SEATTLE -- For some odd reason, the Angels are one of few teams that have actually had a sizable amount of success against Felix Hernandez, winning 12 of their last 15 games with him on the opposing mound and pounding out 24 runs in 31 2/3 innings vs. the Mariners' ace just last year.
On Saturday night, though, the narrative changed.
In the third of a four-game series at Safeco Field, Hernandez carved up the Angels, pitching eight innings of two-run ball, retiring his last 14 hitters in order and setting the stage for Kendrys Morales' seventh-inning heroics to hand the Angels a 3-2 loss.
The Angels, who have lost three of their last four, are now 9-14 to start the season -- just one game better than they were through the first 23 games of last year's sluggish April.
"It's been a while since I beat those guys," Hernandez said after capturing his first win against the Angels since Sept. 6, 2011. "That's a pretty good lineup. My job was to go out and make good pitches and try to keep [Mike] Trout and [Peter] Bourjos off the bases. That's what I did."
Hernandez's counterpart, Joe Blanton, notched his first quality start of what has been a rough start to the season, giving up three runs in six-plus innings -- but in no way did he take that as a good sign.
Blanton once again flirted with danger throughout the night, scattering nine hits -- making it 30 consecutive innings with at least one hit this season -- while walking an uncharacteristically high four batters.
"I don't like walking guys, no matter what," said Blanton, now 0-4 with a 7.09 ERA in his first five starts. "I can live with myself when guys are smacking the ball all over the place and I'm throwing strikes. When walks beat you, you're basically beating yourself. That's something I really try to avoid, and I wasn't able to do it today."
For the first five frames, Blanton was able to work out of trouble -- particularly in the fifth, despite loading the bases with one out. But in the sixth, Jesus Montero ripped a two-run homer to tie the game. And in the seventh, Blanton began an inning that saw Seattle plate the winning run.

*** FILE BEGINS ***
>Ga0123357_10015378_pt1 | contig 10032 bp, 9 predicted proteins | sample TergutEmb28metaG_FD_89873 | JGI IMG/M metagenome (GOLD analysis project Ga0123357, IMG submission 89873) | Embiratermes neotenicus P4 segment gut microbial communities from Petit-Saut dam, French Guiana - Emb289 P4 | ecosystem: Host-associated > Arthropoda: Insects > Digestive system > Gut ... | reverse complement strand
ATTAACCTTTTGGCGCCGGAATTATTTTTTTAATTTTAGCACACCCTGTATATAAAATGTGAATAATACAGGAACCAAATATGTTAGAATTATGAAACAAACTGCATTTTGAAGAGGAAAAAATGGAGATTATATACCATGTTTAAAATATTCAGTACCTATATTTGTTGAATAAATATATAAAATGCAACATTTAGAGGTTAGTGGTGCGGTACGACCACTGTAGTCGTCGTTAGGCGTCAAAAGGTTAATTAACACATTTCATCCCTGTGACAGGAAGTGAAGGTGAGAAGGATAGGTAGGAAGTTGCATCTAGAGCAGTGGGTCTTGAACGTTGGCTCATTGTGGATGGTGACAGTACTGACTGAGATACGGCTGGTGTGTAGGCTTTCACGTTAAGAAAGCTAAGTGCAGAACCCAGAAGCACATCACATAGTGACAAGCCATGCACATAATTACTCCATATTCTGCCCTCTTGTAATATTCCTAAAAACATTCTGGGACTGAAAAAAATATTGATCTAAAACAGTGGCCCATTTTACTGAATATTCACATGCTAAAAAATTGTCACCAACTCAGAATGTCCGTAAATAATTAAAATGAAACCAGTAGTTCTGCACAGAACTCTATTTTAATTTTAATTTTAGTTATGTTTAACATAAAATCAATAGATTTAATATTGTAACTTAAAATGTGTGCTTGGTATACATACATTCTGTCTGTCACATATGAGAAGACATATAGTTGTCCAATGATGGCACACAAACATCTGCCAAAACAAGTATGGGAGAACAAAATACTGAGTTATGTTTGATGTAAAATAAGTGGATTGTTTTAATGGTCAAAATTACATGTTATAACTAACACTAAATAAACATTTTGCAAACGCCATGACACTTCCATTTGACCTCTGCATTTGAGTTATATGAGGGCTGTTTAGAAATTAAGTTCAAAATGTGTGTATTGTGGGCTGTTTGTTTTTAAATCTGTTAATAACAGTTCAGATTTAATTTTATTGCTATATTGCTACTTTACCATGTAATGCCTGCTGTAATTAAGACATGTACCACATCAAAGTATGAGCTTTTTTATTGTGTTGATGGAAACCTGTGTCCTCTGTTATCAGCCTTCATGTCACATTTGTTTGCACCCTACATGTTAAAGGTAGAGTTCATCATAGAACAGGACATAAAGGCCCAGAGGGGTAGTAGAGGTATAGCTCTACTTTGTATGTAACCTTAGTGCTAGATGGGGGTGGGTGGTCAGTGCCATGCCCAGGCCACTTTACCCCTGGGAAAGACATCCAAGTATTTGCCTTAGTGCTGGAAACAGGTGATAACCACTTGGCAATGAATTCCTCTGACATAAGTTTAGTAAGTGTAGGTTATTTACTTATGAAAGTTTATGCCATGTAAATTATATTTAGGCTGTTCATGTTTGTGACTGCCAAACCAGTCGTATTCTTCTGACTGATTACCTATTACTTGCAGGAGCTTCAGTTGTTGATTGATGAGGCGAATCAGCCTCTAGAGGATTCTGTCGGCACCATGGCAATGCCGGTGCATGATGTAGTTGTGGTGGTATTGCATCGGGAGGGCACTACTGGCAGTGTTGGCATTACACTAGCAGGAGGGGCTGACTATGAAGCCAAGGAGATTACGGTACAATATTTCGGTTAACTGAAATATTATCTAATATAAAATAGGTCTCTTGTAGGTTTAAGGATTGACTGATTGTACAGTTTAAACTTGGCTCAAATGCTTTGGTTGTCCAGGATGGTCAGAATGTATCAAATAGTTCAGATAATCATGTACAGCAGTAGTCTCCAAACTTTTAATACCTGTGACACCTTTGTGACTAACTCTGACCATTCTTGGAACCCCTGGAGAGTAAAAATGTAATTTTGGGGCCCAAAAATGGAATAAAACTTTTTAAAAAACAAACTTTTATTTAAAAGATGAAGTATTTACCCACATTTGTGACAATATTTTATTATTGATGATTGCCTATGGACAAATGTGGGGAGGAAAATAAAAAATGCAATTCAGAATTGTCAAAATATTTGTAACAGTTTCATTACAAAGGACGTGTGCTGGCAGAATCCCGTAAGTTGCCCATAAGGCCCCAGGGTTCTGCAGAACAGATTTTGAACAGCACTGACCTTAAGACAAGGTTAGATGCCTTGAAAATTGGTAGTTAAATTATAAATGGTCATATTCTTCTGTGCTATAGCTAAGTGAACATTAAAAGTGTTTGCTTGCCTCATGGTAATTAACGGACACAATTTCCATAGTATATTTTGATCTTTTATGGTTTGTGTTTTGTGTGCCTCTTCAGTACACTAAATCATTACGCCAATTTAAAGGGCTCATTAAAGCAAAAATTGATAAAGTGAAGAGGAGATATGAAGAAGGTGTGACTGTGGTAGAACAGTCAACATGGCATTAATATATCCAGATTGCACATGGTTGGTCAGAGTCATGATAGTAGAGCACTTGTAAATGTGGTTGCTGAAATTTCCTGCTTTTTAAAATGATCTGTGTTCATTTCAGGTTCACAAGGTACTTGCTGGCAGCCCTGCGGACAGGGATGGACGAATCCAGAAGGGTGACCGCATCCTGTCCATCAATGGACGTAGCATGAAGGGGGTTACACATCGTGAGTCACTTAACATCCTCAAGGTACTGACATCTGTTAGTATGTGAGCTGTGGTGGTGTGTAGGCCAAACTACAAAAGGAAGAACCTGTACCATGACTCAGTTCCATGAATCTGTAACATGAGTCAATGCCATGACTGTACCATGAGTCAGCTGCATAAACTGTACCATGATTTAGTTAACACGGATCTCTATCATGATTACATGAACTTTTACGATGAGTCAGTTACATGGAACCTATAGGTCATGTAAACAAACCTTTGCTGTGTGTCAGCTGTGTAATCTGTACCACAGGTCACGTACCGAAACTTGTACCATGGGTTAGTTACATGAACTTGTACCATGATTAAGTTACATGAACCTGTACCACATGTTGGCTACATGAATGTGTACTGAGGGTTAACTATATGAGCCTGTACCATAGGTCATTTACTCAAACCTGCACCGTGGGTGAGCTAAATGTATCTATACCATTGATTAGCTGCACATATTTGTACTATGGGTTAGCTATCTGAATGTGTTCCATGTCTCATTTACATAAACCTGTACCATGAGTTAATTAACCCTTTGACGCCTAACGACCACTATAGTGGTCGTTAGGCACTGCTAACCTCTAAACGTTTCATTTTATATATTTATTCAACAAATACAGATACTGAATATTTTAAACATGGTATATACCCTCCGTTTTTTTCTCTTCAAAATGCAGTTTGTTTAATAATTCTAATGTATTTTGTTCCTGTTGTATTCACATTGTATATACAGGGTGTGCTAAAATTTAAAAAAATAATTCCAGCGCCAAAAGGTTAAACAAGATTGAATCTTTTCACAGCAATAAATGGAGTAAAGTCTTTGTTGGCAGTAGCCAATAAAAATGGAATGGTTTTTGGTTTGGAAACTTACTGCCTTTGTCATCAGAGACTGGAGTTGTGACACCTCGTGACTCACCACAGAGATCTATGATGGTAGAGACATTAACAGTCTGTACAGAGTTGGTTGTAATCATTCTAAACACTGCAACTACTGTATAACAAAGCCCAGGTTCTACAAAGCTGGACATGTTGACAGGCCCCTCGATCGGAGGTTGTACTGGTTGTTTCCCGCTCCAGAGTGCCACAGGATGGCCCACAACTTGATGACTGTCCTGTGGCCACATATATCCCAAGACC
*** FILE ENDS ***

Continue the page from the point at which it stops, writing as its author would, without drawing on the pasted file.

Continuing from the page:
In search of some rare depth from a starter and dealing with a depleted bullpen, Angels manager Mike Scioscia had Blanton come out for the seventh with 104 pitches under his belt. But the 32-year-old right-hander proceeded to give up back-to-back, hard-hit singles to Kyle Seager and Michael Morse, prompting Scioscia to bring in lefty Michael Roth -- who was pitching for the University of South Carolina at this time last year.
Two batters later, Morales, the long-time Angels slugger who was traded for Jason Vargas in December, hit a pinch-hit RBI single to left field.
"It wasn't a great pitch," Roth said of the sinker that stayed out over the plate.
"At some point, these starters have to get deeper if we're going to get rolling the way we need to," Scioscia said of a staff that has completed seven innings only three times in 23 games. "Joe uncharacteristically walked guys tonight. That's not his M.O. That caused him a lot of extra pitches."
Josh Hamilton hit a one-out single against Mariners closer Tom Wilhelmsen in the ninth, then eventually stole second, but was left stranded after Mark Trumbo struck out and Howie Kendrick lined out to end the game.
The Angels had very few opportunities against Hernandez, but the ones they missed haunted them.
With Trout on second and one out in the first, Albert Pujols and Hamilton grounded out. And with runners on the corners and one out in the fourth, Brendan Harris laid down a suicide-squeeze bunt, but Hernandez made a nifty glove flip to nail down Trumbo at the plate.
After that, Hernandez basically became unhittable, retiring the next 13 hitters in order. He gave up runs on a Chris Iannetta solo homer and a Trout sacrifice fly, giving up five hits, walking one, striking out seven and lowering his ERA to 1.90 through the first five starts.
"He obviously pounds the strike zone," Trumbo said. "He's got command of at least three, maybe a fourth pitch, too. It's tough to have a rock solid plan with him out there. Today he seemed to be favoring more of a cutter. His changeup, I think he calls it, came on later, and that's what he used to get quite a few strikeouts, and he's got the power breaking ball as well."
Alden Gonzalez is a reporter for MLB.com. Read his blog, Gonzo and "The Show", and follow him on Twitter @Alden_Gonzalez. This story was not subject to the approval of Major League Baseball or its clubs.